Set your kids up for success with money

How do you set your kids up for success with money?

It sounds so difficult, right? To get your kids to have a good successful relationship with money is really not that difficult. Talk with them about how much things cost. You don’t have to explain to them how much money you make if that is an issue. But talk to them about how many hours one has to work to pay for things. Let them know money isn’t endless. It has a beginning and an end. It only goes so far. Being real with children sets them up for understanding that money goes for things you see and things you don’t see. 

 

Not only do we have to buy groceries but we also pay for things they might not understand. We pay for lights. We pay for insurance. We pay for car maintenance. We pay for braces. We pay for so many things and our money only goes so far. We used to eat out a lot. In the last year we’ve cut out eating out and we even cut out cable. The kids miss it occassionally and I’ll admit I do too. However we did that so we can afford their after school activities. Kids need to know that we sometimes cut back to make room for other things in our life. TV and eating out just wasn’t one of them anymore. We use our fire stick and roku and we’re perfectly content without having 8000 channels. 

Being real with kids is good for them. But do it on their level. You don’t want to tell a 2 year old that you have to work 7 hours to buy xyz. When they were younger I just said it wasn’t in the budget. But you can explain that to the older kids. We talk like this to our 11, 14 and 20 year old. It lets them know that yes we have money but our money works.  It works for us in ways you see and in ways you don’t. You don’t think about making sure the lawn mower is in working order until right before summer. But you have to be prepared to spend money to save money. If that means fixing the lawn mower that saves you from paying someone to do it for you then that’s what you do.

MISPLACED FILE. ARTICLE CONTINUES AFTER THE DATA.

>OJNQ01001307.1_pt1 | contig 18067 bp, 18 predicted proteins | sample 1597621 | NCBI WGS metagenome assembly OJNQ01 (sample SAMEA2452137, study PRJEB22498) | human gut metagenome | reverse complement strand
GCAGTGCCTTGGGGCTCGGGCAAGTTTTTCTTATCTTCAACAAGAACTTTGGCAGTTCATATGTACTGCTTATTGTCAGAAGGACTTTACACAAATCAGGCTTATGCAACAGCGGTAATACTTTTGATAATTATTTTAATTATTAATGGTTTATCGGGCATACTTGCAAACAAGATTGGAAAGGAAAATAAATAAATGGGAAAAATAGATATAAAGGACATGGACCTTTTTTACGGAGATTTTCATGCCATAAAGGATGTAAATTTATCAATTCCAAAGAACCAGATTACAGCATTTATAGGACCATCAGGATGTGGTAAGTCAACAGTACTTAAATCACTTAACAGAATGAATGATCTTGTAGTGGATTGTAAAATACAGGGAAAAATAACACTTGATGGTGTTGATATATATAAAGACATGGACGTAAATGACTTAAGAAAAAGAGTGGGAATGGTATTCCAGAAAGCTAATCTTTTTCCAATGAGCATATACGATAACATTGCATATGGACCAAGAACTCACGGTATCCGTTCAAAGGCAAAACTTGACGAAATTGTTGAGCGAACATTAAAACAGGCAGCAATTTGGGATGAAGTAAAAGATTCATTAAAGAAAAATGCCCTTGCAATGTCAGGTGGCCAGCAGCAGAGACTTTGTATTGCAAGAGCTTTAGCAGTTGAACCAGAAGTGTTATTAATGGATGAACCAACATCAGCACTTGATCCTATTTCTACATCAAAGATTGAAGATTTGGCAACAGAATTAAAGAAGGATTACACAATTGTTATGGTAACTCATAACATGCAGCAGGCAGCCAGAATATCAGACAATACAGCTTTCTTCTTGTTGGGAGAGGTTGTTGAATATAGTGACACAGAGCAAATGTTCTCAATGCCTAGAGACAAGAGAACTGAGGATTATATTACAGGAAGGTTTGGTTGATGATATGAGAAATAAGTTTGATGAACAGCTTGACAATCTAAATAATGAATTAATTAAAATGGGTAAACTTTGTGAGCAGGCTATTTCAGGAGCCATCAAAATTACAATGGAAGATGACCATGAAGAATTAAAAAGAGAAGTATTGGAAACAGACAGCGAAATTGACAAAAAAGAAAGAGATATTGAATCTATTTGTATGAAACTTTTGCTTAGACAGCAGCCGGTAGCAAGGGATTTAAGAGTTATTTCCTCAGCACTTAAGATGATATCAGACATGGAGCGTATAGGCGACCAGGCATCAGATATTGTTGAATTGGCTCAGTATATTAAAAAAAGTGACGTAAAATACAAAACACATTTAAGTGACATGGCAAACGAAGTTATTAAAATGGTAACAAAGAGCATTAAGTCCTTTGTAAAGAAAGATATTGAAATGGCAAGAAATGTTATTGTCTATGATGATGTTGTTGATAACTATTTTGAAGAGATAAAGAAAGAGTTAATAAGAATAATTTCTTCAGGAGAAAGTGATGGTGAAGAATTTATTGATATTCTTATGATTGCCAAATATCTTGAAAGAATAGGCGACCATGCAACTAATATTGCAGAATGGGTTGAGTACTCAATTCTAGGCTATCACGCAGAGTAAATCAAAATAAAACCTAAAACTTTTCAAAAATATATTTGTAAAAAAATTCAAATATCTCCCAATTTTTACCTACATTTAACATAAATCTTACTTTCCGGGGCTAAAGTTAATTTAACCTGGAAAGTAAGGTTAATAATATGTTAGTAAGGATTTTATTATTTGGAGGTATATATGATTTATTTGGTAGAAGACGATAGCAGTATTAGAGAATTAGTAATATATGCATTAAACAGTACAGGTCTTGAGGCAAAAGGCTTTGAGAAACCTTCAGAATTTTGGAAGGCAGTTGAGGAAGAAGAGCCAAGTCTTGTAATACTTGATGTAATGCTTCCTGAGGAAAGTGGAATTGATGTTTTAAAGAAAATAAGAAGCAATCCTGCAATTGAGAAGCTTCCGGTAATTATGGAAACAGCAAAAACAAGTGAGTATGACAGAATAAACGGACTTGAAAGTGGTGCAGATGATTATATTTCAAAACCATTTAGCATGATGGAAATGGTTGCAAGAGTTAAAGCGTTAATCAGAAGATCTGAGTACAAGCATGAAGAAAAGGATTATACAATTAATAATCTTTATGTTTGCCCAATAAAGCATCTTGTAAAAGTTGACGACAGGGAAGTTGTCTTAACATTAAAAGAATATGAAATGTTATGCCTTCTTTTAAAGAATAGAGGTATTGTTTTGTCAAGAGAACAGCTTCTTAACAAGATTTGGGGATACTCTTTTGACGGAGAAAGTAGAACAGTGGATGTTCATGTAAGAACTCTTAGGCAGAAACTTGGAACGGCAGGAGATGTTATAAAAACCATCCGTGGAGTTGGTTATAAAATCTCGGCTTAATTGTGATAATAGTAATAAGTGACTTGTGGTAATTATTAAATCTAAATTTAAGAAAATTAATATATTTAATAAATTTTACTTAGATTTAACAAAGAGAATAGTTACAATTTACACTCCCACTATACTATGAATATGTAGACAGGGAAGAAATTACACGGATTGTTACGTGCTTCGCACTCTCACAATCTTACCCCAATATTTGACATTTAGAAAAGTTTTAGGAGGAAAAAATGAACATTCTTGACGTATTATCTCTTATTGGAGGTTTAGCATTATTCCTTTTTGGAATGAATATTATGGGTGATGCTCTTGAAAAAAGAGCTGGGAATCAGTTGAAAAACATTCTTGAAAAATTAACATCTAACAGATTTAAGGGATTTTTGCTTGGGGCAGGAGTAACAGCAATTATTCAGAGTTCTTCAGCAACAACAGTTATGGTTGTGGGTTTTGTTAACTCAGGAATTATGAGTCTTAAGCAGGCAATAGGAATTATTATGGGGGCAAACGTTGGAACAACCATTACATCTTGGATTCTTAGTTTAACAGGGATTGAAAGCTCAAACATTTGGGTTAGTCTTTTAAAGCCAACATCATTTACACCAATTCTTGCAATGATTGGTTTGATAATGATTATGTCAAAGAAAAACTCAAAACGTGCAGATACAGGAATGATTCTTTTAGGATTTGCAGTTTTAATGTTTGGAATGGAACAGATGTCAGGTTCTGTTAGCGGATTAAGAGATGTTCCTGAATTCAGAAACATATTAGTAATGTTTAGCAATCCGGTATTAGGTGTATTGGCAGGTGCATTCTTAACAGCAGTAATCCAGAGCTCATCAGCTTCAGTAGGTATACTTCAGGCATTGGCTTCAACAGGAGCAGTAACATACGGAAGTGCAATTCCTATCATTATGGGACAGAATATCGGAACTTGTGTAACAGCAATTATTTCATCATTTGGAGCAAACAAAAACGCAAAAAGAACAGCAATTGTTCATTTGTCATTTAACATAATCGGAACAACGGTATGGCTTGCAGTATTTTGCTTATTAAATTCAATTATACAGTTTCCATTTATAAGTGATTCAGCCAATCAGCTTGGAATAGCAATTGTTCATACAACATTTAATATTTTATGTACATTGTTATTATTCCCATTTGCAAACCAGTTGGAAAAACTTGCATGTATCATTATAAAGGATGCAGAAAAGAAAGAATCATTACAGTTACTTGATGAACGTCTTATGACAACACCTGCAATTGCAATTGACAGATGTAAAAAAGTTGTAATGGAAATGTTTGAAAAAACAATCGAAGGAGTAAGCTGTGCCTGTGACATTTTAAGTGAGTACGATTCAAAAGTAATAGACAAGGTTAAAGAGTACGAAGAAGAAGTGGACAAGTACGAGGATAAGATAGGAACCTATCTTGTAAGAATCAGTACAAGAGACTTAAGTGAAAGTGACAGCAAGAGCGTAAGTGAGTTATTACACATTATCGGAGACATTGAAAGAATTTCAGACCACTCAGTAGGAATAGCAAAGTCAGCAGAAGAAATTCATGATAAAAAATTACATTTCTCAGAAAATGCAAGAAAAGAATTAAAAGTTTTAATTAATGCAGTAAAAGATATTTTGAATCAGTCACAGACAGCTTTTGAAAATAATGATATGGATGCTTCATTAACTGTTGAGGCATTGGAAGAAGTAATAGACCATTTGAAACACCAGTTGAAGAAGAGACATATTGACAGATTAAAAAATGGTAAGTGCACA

It’s never to early to set realistic expectations about money. The kids have to understand that it’s not always about them. Sometimes it’s about what that money is earmarked for. Show them your budget each month. Help them see that yes money comes in but that money goes out just as quickly. The quickest way I can determine if an item the kids are wanting is a need or a want is to ask them to spend their own money on it. All of a sudden they don’t really want it that bad.

If they can learn to delay spending their money then they are going to have success with it as an adult. 

I had the credit card discussion when my oldest was in high school. Credit is good but only when used correctly. It’s so much better to pay for everything you have with cash if possible. Credit cards are not the best use of your money because most people don’t have the commitment to pay it off every month. For right now my oldest still doesn’t have a credit card. He’ll probably need to get one eventually to build his credit. I hope when that time comes we’ve done our job and he learns and pays it off each month. I hope he doesn’t make the mistakes we made when we were young and first married. What have you done to help your kids understand and have success with money? 

Before you go check out my other money saving articles!

Teaching kids about money starts young and continues as they grow. Learn some tips to get your kids set up for success with money.

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